Distinguished Service Medal Citation
Marjorie Bryan Buckley ’62
Love swept Marjorie Bryan Buckley away from her home state of North Carolina nearly three decades ago, when she married Walter W. Buckley Jr. They have made their home in Bethlehem, Pennsylvania ever since.
Yet over the past decade, family ties and a strong calling to service have drawn Marjorie close to Carolina.
Marjorie grew up in Goldsboro, where her father was a successful entrepreneur. Many members of her family attended UNC. She received her Carolina bachelor’s degree in education in 1962 and returned for graduate studies a few years later.
But she wasn’t terribly involved with the University again until her daughter Alexandra enrolled in 1996. That led Marjorie to serve on the Board of Visitors, which led to her stalwart support of the Center for Public Service, dedicated in 1999.
The center is dear to Marjorie because it teaches Carolina students and faculty a truth that has been central to her own life: Each person has talents and resources they ought to offer their community in service.
Marjorie has felt this imperative strongly through her decades of involvement with Outward Bound. Outward Bound uses outdoor adventures as tools to show a disparate group of people that each has strengths that can help others—and that teams are stronger than loners.
If you talk to people who know Marjorie, many will tell you she is singly responsible for bringing Outward Bound to North Carolina.
In the late 1960s, Marjorie was assistant director of special projects for the North Carolina Fund anti-poverty program. While cleaning out a desk drawer, she came across a clipping from Princeton University’s alumni magazine about Outward Bound.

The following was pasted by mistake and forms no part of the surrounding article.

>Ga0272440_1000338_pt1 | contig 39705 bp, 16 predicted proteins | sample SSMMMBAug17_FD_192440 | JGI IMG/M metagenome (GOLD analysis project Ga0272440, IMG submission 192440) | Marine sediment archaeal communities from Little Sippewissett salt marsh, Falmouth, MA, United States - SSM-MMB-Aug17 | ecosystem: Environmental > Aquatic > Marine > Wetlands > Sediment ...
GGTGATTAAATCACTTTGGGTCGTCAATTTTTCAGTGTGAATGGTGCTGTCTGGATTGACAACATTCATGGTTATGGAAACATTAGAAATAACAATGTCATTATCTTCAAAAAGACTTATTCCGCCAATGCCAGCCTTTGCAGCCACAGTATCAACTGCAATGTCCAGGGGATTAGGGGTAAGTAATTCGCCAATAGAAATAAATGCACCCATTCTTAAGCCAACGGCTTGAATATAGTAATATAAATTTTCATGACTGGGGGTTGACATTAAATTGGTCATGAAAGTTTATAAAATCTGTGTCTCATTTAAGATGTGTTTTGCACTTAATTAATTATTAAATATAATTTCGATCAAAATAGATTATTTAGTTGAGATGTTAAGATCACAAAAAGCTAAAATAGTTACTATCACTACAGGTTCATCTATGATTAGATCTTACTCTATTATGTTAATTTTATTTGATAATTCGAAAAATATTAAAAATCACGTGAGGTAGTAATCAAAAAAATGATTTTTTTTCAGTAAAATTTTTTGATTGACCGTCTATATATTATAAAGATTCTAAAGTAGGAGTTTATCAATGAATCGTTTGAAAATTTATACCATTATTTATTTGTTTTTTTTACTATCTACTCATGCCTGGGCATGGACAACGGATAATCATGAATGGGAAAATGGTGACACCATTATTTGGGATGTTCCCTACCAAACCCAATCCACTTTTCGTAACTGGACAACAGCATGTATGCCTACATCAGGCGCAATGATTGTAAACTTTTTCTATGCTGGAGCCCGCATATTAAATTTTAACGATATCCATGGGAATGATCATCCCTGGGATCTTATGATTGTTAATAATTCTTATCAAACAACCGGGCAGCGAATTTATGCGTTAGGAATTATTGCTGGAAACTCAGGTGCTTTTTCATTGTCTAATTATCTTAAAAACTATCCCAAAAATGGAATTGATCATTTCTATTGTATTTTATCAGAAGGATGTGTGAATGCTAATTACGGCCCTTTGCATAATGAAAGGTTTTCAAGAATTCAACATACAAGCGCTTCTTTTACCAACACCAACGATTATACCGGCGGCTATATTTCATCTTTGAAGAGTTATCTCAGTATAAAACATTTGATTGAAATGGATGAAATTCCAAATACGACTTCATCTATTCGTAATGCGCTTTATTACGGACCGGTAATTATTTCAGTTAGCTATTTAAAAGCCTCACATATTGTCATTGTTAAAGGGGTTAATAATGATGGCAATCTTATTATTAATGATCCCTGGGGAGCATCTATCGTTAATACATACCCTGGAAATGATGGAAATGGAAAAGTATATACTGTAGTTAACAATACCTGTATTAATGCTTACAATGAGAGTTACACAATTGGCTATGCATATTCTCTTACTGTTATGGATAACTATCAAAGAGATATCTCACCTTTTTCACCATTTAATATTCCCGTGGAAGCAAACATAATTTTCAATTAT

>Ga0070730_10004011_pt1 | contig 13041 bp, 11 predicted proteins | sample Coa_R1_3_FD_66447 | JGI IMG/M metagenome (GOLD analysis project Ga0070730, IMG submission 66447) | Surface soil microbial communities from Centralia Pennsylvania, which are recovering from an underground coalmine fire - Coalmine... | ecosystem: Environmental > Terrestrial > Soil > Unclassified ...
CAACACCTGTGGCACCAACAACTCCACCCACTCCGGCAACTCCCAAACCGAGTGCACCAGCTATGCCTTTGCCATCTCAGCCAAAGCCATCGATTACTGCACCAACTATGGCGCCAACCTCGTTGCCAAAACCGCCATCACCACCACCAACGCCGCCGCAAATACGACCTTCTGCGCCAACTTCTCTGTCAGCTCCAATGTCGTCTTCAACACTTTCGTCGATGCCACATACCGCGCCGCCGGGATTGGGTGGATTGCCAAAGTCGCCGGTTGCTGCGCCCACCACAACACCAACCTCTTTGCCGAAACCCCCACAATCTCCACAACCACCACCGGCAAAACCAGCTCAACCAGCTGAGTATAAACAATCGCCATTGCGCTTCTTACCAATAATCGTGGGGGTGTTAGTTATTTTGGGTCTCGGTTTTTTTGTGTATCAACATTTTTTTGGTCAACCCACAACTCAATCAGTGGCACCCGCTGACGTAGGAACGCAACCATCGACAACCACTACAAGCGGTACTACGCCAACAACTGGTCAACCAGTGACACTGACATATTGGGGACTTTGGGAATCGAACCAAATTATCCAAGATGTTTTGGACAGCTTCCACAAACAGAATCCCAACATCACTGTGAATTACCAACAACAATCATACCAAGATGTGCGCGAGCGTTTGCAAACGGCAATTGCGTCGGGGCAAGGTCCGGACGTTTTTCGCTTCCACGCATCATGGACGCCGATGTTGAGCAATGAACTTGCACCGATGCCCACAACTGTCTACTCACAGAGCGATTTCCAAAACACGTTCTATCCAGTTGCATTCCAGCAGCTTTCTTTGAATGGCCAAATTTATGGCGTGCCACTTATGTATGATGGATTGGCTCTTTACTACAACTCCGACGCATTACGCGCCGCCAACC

The article had been passed down through the ranks, and she’d tucked it away, nearly forgetting about it. As she finally read it, she learned that the first Outward Bound program for women would begin three days later, a realization that hit her “in the solar plexus,” as she recalls. She bought a flashlight and boots, dropped her dog off at her parents’, and headed to Minnesota to participate.
It was a defining experience. She participated in a couple of other Outward Bound adventures soon afterward. Then she set about trying to persuade the North Carolina Fund to create the fourth U.S. Outward Bound school in North Carolina.
The board said no. But her friend Watts Hill Jr. ’47, then chair of the state board of higher education, made some introductions. With his support, she gathered a board of directors to raise the funding to establish the North Carolina Outward Bound School in 1967. The N.C. Fund agreed to pay her salary while she went to work for the school.
Now, the North Carolina Outward Bound School counts more than 50,000 alumni, and Marjorie still serves on its board. You should not be surprised to learn that the Carolina Center for Public Service is closely involved with the school as well, funding scholarships for Carolina students to attend its programs.
This, too, must be said of Marjorie: She is uncomfortable being praised for her service.
Yet it is important that we tell her story. Within other alumni across the country lie talents and resources that ought to benefit the University and the state of North Carolina. Nothing would please Marjorie more than to see more people realize that.
“If I lived in China,” she says, “I would still be a North Carolinian. Those ties just last and become a part of you. I feel the University is the best way I can connect with the people of North Carolina.”